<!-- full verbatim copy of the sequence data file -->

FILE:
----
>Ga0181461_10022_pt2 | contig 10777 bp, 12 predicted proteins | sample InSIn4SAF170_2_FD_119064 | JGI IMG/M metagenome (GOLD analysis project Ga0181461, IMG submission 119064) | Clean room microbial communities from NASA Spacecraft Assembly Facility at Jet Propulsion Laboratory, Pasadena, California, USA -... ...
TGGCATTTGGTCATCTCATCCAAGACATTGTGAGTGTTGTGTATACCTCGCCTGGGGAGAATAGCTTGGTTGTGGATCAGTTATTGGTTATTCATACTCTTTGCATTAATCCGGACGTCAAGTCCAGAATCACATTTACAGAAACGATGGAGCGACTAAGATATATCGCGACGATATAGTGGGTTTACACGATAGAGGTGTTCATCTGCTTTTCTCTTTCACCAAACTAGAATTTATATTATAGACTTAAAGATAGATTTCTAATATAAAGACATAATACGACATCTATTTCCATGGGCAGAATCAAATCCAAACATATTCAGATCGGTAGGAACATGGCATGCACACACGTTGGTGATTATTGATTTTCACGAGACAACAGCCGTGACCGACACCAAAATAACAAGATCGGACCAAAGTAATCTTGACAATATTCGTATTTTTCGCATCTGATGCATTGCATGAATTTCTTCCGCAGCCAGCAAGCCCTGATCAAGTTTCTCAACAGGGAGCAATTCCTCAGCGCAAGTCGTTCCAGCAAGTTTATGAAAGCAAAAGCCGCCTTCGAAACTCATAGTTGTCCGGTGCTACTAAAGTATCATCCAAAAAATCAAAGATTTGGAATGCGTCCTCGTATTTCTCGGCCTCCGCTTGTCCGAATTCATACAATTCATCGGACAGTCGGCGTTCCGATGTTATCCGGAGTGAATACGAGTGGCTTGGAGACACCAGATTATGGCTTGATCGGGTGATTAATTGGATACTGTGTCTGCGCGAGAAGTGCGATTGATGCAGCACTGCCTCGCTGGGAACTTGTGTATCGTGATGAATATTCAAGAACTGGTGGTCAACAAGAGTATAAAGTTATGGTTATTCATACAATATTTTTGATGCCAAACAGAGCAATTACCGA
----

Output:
>Ga0181461_10022_pt2 | contig 10777 bp, 12 predicted proteins | sample InSIn4SAF170_2_FD_119064 | JGI IMG/M metagenome (GOLD analysis project Ga0181461, IMG submission 119064) | Clean room microbial communities from NASA Spacecraft Assembly Facility at Jet Propulsion Laboratory, Pasadena, California, USA -... ...
TGGCATTTGGTCATCTCATCCAAGACATTGTGAGTGTTGTGTATACCTCGCCTGGGGAGAATAGCTTGGTTGTGGATCAGTTATTGGTTATTCATACTCTTTGCATTAATCCGGACGTCAAGTCCAGAATCACATTTACAGAAACGATGGAGCGACTAAGATATATCGCGACGATATAGTGGGTTTACACGATAGAGGTGTTCATCTGCTTTTCTCTTTCACCAAACTAGAATTTATATTATAGACTTAAAGATAGATTTCTAATATAAAGACATAATACGACATCTATTTCCATGGGCAGAATCAAATCCAAACATATTCAGATCGGTAGGAACATGGCATGCACACACGTTGGTGATTATTGATTTTCACGAGACAACAGCCGTGACCGACACCAAAATAACAAGATCGGACCAAAGTAATCTTGACAATATTCGTATTTTTCGCATCTGATGCATTGCATGAATTTCTTCCGCAGCCAGCAAGCCCTGATCAAGTTTCTCAACAGGGAGCAATTCCTCAGCGCAAGTCGTTCCAGCAAGTTTATGAAAGCAAAAGCCGCCTTCGAAACTCATAGTTGTCCGGTGCTACTAAAGTATCATCCAAAAAATCAAAGATTTGGAATGCGTCCTCGTATTTCTCGGCCTCCGCTTGTCCGAATTCATACAATTCATCGGACAGTCGGCGTTCCGATGTTATCCGGAGTGAATACGAGTGGCTTGGAGACACCAGATTATGGCTTGATCGGGTGATTAATTGGATACTGTGTCTGCGCGAGAAGTGCGATTGATGCAGCACTGCCTCGCTGGGAACTTGTGTATCGTGATGAATATTCAAGAACTGGTGGTCAACAAGAGTATAAAGTTATGGTTATTCATACAATATTTTTGATGCCAAACAGAGCAATTACCGA